Abstract: Scope of Reproducibility The authors claim that their proposed method is able to, given an ensemble of deep neural networks, capture the uncertainty estimation and decomposition capabilities of the ensemble into a single model. The authors also claim that this only results in a small reduction in classification performance compared to the ensemble. We examine these claims by reproducing most of the authors' experiments on the CIFAR-10 dataset. Methodology The proposed method was re-implemented in tf.keras. The surrounding data pipelines, pre-processing, and experimentation code were also re-implemented. As in the original paper, the models were based on VGG-16 networks trained from scratch with random initialization. Training and evaluation was done on two consumer-grade GPUs, for a total of 273 hours. Results Our findings support the authors' central claims. In terms of uncertainty estimation our EnDD \ achieved $(99\pm 1)$ \% of the AUC-ROC of our ensemble on the OOD-detection task. The corresponding value in the original paper was $(100\pm 1)$ \%. In terms of classification our EnDD \ had $(16\pm1)$\% higher error than our ensemble. The corresponding values in the original paper was $(11 \pm 6$)\%. Other metrics showed similar agreement, but, significantly, in the OOD-detection task our EnD performed at least as well as our EnDD. This is in stark contrast with the original paper. We also took a novel approach to visualizing the uncertainty decomposition by plotting the resulting distributions on a simplex, offering a visual explanation to some surprising results in the original paper, while mostly supporting the authors' intuitive justifications for the model. What was easy The original paper features a thorough mathematical formulation of the method, aiding conceptual understanding. The datasets used by the authors are publicly available. The use of the simpler datasets also meant that it was computationally feasible for us to reproduce these results. The base model used is well known with several implementation available, allowing us to focus on the novel aspects of the method. What was difficult While the theoretical explanations of the method are excellent, we initially found it hard to translate this into an implementation. Our difficulty was likely caused by our inexperience with the subject matter. Nonetheless, a pseudocode, such as the one we have provided, would havee simplified the re-implementation. We were not able to reproduce the results on some of the datasets due to limited computational resources. Communication with original authors We did not contact the original authors directly, but we did refer to a public GitHub and blog post created by one of the authors. At the same time as submitting this report to the ML Reproducibility Challenge 2020 we also sent a copy to the authors and asked for their feedback.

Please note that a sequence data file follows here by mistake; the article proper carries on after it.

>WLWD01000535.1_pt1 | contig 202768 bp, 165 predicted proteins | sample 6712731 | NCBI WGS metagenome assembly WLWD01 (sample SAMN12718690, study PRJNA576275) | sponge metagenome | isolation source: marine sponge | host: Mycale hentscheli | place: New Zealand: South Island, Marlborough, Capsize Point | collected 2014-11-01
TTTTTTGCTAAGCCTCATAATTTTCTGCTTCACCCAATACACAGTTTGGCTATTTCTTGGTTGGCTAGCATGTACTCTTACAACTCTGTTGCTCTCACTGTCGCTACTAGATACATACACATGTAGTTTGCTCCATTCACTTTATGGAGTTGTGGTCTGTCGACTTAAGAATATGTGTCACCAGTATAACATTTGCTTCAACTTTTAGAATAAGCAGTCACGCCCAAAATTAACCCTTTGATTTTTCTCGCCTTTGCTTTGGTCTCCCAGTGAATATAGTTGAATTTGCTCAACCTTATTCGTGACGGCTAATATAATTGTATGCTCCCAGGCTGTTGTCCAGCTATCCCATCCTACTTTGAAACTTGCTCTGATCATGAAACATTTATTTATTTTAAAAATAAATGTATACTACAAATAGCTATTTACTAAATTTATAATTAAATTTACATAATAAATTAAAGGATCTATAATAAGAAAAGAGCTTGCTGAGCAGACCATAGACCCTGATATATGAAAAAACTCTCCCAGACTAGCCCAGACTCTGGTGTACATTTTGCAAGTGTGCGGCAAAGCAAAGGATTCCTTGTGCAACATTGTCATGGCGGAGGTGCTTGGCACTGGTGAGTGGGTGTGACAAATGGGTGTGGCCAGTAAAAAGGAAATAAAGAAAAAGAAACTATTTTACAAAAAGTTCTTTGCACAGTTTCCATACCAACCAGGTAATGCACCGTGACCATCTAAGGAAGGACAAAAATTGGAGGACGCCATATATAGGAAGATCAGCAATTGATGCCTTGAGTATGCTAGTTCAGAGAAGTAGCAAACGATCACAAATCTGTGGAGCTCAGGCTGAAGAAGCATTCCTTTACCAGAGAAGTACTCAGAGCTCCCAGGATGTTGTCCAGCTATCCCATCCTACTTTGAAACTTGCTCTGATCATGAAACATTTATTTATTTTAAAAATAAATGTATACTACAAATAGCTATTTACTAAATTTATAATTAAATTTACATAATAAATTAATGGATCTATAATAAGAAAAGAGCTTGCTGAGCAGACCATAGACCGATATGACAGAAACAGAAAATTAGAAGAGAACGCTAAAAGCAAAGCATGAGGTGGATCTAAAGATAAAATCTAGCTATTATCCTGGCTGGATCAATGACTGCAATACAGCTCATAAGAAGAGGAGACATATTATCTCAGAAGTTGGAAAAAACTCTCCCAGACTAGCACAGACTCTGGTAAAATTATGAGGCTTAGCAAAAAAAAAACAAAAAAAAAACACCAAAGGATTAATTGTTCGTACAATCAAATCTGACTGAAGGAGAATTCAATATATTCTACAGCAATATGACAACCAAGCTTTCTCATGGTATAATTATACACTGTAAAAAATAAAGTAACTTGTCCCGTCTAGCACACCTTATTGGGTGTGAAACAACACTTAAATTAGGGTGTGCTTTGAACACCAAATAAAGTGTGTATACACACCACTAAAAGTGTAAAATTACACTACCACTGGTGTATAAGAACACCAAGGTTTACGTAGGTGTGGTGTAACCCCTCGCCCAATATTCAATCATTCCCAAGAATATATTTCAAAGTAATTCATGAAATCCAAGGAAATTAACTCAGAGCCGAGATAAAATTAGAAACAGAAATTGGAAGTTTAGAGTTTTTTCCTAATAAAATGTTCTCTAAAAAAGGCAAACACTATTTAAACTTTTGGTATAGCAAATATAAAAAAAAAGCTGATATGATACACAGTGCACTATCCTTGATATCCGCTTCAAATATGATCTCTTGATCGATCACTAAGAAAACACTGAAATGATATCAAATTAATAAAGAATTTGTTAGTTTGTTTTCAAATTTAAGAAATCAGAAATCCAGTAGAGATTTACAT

Paper Url: https://openreview.net/forum?id=BygSP6Vtvr
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